By Michael Gagne
SOUTHINGTON — Students seeking to use Saturday’s graduation as a platform to voice support for the Black Lives Matter movement and to make statements regarding the ongoing social unrest that followed the death of George Floyd, were informed by the high school's administration that the event would not be the appropriate forum to do so.
Students floated the possibility of a moment of silence in honor of Floyd, adding a speaker to discuss the Black Lives Matter movement, and discussed holding walkouts related to the movement during graduation.
In an online message sent earlier this week to Southington High School families, principal Frank Pepe responded to those requests “by stating I do not believe graduation is the appropriate venue for such actions.”
“Graduation should be a moment of celebration based on the accomplishments of the graduates. Because of my response, I have been labeled a variety of terms including and not limited to, a white privileged racist,” Pepe wrote.
Pepe then explained to families he offered to help coordinate a peaceful protest separate from graduation, and that he would dedicate his time to support students in a peaceful protest.
“I believe there is a clear need to battle systemic racism and oppression of minority groups within our society. I do not believe the graduation ceremony serves as the appropriate venue. I understand some agree and others disagree with this position,” Pepe wrote.
Pepe added that he was informed by email that a student who would be among the group singing the National Anthem planned to kneel during that performance.
“To honor her freedom of expression, I responded that I would not prevent her from kneeling but respectfully requested if she indeed made this choice, she should also make a statement along the lines that 'to kneel was in no way shape or form a sign of disrespect towards our flag or towards those who have given their life for the freedom it represents,'” Pepe wrote.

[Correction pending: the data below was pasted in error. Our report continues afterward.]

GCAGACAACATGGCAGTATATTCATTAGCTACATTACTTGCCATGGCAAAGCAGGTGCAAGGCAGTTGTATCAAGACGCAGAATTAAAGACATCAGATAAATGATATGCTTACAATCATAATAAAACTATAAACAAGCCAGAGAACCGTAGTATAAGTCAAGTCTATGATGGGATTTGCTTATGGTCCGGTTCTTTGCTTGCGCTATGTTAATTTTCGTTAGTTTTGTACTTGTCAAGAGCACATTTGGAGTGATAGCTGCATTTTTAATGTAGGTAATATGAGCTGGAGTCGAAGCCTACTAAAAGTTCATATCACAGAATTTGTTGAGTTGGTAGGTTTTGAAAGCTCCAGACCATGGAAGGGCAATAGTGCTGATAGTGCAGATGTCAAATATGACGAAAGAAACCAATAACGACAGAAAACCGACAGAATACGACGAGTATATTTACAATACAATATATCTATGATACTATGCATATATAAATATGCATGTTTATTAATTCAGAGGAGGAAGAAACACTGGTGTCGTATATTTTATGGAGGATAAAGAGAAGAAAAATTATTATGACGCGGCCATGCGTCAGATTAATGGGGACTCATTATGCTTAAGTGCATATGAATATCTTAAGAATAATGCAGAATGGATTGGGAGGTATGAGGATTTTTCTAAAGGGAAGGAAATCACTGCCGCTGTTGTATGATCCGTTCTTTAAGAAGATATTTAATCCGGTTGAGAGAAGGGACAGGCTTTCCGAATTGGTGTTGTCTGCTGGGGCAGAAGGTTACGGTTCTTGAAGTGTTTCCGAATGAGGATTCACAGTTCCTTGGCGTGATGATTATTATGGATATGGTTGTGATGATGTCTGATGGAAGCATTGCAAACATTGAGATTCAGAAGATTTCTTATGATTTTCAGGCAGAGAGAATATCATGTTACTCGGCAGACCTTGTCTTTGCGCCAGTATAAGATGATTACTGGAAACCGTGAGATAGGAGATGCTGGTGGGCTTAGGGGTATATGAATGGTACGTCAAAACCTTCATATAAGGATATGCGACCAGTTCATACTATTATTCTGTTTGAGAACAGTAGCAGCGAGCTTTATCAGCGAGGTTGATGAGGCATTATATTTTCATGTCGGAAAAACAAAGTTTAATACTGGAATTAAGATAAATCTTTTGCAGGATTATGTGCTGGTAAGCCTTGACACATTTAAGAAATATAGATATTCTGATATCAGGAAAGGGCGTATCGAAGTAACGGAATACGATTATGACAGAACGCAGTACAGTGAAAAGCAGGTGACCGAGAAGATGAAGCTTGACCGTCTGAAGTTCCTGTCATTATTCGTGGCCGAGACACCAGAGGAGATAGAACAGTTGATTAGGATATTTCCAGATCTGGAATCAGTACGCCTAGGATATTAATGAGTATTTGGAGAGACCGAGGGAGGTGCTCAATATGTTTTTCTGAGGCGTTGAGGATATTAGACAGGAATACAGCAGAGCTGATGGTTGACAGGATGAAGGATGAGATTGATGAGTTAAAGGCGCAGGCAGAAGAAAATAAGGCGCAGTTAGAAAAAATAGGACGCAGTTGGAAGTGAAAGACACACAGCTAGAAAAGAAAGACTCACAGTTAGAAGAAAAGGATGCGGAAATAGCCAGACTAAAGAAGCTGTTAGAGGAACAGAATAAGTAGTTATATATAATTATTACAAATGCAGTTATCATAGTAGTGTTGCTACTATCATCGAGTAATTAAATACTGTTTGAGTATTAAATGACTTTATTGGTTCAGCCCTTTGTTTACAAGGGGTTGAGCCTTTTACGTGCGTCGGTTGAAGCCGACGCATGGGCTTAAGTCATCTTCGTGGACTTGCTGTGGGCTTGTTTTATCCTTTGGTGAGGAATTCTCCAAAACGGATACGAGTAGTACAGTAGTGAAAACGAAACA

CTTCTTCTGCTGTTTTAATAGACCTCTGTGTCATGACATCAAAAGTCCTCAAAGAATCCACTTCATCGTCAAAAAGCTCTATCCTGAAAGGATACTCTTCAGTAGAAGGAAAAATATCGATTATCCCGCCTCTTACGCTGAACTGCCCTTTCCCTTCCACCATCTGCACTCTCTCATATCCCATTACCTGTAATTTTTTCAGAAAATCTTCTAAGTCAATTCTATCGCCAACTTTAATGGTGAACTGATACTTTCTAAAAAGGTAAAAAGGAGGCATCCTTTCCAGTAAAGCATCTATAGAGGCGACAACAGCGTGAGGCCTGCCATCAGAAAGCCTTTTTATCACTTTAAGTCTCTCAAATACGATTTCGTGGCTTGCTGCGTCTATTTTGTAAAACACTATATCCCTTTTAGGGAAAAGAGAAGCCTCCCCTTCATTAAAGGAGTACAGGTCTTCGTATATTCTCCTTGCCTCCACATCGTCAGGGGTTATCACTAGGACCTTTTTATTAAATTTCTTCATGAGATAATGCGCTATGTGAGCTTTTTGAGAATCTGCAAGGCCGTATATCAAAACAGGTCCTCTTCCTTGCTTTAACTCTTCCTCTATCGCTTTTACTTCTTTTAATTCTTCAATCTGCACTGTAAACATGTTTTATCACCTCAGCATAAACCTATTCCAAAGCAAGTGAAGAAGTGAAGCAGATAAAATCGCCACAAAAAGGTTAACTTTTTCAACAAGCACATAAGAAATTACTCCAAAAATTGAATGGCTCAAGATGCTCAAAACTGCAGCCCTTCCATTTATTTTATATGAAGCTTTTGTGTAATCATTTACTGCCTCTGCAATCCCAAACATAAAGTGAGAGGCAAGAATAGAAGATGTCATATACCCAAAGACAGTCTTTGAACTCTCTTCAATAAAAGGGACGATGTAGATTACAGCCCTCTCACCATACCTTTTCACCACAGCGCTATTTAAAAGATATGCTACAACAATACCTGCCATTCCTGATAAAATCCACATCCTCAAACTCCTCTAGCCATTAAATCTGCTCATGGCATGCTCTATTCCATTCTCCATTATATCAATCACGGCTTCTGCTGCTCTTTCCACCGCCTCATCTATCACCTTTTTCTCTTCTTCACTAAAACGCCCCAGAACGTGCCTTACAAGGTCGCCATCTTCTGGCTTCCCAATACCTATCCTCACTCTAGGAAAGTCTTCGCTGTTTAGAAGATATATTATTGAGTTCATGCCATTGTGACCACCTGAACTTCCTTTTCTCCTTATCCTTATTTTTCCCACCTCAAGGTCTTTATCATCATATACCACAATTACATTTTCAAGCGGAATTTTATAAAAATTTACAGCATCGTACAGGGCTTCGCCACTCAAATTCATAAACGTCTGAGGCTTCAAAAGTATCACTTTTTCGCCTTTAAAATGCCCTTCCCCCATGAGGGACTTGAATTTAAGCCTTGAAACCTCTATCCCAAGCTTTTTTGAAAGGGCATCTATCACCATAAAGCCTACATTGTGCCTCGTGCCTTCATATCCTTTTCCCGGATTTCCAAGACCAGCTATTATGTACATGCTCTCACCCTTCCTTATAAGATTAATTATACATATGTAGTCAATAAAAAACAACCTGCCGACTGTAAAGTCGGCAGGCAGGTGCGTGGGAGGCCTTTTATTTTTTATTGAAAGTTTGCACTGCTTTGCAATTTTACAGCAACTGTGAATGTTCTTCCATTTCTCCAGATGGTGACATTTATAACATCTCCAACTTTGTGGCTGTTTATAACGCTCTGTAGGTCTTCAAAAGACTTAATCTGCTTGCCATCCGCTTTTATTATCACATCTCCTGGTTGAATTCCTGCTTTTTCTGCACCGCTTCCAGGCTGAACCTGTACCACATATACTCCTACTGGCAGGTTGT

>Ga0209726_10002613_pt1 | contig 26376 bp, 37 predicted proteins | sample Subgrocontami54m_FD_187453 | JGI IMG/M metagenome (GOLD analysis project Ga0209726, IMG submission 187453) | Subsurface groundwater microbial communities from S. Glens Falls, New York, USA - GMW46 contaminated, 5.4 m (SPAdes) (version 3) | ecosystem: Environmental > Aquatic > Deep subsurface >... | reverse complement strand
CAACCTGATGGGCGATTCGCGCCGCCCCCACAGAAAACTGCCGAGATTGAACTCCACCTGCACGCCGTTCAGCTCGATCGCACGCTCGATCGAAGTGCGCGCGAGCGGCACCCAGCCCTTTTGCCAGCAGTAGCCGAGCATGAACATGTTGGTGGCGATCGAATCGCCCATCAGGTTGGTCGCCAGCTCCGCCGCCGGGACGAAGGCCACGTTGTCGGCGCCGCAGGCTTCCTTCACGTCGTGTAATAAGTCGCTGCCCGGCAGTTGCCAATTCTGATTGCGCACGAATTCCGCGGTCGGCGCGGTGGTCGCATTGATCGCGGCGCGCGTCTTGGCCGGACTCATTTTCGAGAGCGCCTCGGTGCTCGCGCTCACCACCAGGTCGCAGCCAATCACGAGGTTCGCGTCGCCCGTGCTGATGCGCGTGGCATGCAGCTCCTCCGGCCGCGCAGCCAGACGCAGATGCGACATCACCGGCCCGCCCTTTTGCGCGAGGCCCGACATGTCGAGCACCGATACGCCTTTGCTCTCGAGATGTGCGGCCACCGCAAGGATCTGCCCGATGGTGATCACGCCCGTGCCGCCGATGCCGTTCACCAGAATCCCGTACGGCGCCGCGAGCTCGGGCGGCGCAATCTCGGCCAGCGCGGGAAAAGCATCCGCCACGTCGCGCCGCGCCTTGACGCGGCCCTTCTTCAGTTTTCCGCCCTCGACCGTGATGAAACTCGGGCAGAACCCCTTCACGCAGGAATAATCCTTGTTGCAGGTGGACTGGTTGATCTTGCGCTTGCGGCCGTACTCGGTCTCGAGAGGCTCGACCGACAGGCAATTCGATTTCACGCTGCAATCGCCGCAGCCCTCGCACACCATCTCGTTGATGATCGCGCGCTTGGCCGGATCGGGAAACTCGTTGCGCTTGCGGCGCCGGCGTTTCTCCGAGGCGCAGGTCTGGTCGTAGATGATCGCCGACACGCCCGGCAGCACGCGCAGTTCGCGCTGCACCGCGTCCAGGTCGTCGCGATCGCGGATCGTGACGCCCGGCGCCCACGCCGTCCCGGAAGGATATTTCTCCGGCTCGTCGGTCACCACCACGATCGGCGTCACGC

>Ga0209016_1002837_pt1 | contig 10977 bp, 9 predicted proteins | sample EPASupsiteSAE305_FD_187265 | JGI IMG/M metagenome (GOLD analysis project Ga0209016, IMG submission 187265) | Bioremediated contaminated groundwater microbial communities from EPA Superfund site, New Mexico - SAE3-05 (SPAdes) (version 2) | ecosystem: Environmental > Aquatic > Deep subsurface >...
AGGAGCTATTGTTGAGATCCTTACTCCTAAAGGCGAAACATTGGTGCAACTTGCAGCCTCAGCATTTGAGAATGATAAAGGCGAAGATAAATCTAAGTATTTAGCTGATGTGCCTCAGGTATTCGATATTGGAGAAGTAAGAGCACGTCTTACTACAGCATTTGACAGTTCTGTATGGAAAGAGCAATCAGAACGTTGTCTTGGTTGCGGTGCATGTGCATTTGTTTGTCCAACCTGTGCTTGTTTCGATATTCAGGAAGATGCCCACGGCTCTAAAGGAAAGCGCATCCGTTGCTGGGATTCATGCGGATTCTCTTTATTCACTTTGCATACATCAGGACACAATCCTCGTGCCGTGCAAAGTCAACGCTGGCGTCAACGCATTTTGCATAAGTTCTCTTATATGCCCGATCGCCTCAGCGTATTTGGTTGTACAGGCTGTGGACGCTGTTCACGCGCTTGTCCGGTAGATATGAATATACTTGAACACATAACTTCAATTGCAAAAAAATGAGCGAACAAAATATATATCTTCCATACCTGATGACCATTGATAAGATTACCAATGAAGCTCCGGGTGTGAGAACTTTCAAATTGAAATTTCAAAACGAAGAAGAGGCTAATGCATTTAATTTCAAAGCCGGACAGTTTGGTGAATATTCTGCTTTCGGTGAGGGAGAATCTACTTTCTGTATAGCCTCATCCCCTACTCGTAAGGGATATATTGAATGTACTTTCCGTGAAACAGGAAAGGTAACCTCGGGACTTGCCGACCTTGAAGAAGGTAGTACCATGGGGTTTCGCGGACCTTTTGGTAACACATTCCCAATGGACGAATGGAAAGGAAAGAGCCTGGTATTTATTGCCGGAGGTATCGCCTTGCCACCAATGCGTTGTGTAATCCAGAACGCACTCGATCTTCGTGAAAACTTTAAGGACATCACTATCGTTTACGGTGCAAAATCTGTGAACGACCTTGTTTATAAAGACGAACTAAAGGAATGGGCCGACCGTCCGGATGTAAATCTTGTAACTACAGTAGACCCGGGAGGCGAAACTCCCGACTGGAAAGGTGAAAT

School Superintendent Tim Connellan shared a similar description of the dialogue in an email to the Record-Journal.
“The summary of that discussion is that while we can all and should all support working to end discrimination and racism, the graduation ceremony is not the proper forum,” Connellan wrote. “The students were offered the opportunity to hold a voluntary event on campus on the Turf Field, in a safe environment with assistance to ensure all of the restrictions on social gatherings would be accommodated and students could feel free to attend or not as they wished.
“The student who met with administration communicated that she would like to explore that option further and the administration will work with the students on a voluntary opportunity,” he added.
Connellan explained the rationale regarding whether graduation is an appropriate venue for such a statement is similar to the captive audience argument, which has been legally upheld in courts, as a means to limit potentially unwanted speech.
“The fundamental finding of the Supreme Court and in lower Circuit Courts in a variety of related cases is that graduation is a school sponsored activity. Essentially individuals do not have a choice to participate. It is not really fair to those individuals who would otherwise choose not to participate to have a religious experience forced on them, or in this case what can be viewed by some as a political statement,” Connellan wrote. “Public schools are supposed to be neutral in both religion and politics.
“There were some individuals who did not agree with that viewpoint and of course their interpretation was that it was untenable and unkind descriptions of the administration were offered. That is really unfortunate since in Southington, we have moved forward with Social Justice activities for the past two years, sponsored by and initiated by the public schools,” Connellan wrote, noting the Coalition for Social Justice has developed an action plan “designed to educate and to break down some of the barriers we witness in society today.”
The coalition was spawned in the wake of a Southington High School student’s racist tirade in 2018 in which he threatened black students in a video posted on social media.
Pepe added, “I cannot physically prevent her nor others in the audience if they choose to kneel. This does not indicate my agreement with the action as I will be standing because that is my belief.
“I respectfully request that we all provide one another the freedom of expression if some choose to kneel,” Pepe wrote. “I do not want this to detract from the celebration that Graduation is intended to be.”